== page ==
The United States Mint has announced designs for silver dollar and gold ten-dollar coins to be minted in 2012 commemorating the bicentennial of the War of 1812 and the writing of the “Star-Spangled Banner” by Francis Scott Key during the Battle of Baltimore/Siege of Ft. McHenry in 1814.
The obverse of the silver dollar coin will feature “Liberty” waving the Star-Spangled Banner, the large flag of fifteen stars and stripes that remained flying over Ft. McHenry despite the bombardment by the British. Key was inspired by the incident he observed aboard a British ship to pen the poem that was set to music and became the national anthem. In the background of the coin is an image of the fort. The visually-striking reverse is filled with the waving flag, over which the legends are inscribed – an unusual design, in that it has no field, only the device.
The allegorical figure of Liberty, inspired by the Roman goddess “Libertas,” appeared on the obverse of all early American coins, as she did on many Roman coins. She last appeared on circulating U.S. coins in 1947 on the Liberty Walking Half Dollars (1916-1947), but classic images of her have been minted again on various bullion and commemorative coins since 1986. Not including images of the Statue of Liberty, which are currently on Presidential Dollar coins, the last new design bearing an image of Liberty to appear on a commemorative coin was in 1996, on the National Service Dollar, which was a design based upon the work of Augustus St. Gaudens for a private medal over a century ago. Thus, the significance of the Star-Spangled Banner Commemorative Dollar is that it bears the first new design of Liberty to appear on any U.S. coin in 16 years and the first totally original design specifically designed and engraved for an American coin since the Lynchburg, Virginia Sesquicentennial Commemorative Half Dollar in 1936. See also my post from April of 2009, Commentary on Current U.S. Coins, http://williamcinfici.blogspot.com/2009/04/commentary-on-current-us-coins.html, in which I explain the Founding Fathers’ preference for images of Liberty, as opposed to portraits of leaders.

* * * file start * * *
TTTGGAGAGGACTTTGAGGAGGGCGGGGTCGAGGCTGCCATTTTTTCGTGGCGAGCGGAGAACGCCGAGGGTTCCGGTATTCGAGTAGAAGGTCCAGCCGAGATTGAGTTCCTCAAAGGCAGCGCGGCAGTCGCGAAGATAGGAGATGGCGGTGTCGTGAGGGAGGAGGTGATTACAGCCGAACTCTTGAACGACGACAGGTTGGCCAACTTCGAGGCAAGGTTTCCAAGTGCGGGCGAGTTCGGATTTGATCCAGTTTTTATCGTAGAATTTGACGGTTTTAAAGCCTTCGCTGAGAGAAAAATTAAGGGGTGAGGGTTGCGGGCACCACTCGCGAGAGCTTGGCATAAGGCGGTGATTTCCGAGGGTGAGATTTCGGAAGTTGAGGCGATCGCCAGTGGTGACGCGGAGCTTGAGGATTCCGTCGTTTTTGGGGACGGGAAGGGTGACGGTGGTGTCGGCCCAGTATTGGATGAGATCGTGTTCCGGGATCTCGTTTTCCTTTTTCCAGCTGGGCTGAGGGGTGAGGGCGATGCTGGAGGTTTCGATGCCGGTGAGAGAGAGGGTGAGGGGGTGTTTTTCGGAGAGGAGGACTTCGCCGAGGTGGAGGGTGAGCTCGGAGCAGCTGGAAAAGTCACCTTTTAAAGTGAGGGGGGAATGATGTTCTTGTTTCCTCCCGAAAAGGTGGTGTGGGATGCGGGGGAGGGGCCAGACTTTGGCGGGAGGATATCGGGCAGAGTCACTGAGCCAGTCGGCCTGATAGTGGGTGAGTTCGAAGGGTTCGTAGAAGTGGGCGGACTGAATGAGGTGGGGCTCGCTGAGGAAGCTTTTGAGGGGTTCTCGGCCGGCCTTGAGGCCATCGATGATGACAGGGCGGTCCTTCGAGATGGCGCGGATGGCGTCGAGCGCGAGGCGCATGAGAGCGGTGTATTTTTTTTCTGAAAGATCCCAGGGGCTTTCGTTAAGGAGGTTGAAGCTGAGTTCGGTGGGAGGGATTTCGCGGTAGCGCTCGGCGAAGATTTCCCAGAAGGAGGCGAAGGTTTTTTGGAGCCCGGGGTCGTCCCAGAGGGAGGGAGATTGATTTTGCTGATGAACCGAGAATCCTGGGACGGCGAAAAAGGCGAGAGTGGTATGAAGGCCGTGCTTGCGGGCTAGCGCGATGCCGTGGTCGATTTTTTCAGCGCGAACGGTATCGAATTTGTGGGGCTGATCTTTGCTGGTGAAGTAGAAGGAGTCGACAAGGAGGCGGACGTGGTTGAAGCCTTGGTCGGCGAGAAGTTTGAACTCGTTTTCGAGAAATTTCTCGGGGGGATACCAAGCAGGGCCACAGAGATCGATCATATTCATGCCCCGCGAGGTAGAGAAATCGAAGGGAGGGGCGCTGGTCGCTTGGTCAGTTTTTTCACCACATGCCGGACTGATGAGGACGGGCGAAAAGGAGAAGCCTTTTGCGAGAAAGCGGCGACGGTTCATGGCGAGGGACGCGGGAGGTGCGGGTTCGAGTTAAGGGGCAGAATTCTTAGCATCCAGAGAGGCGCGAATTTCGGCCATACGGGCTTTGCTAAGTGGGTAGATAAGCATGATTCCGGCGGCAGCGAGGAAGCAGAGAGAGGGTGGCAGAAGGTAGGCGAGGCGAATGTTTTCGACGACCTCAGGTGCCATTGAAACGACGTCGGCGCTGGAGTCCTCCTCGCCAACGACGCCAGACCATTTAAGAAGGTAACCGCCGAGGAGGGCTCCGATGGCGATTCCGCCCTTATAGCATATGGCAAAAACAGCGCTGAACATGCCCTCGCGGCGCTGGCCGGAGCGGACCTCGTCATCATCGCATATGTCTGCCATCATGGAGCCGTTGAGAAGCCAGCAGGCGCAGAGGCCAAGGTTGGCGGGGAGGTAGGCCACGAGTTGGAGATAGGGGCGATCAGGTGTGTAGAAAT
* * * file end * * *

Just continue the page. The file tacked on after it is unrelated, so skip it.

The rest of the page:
The gold ten-dollar coin features a scene of a naval battle during the War of 1812 on its obverse. On its reverse are the fifteen stripes suggesting the waving Star-Spangled banner and fifteen stars; over it is inscribed the words “O say can you see” in Key’s handwriting.
You may view the designs and specifications of the Star-Spangled Banner Commemorative Coins at the following link: http://www.usmint.gov/mint_programs/commemoratives/?action=2012StarSpangled.
Time to Let Fair Funding Work
2 days ago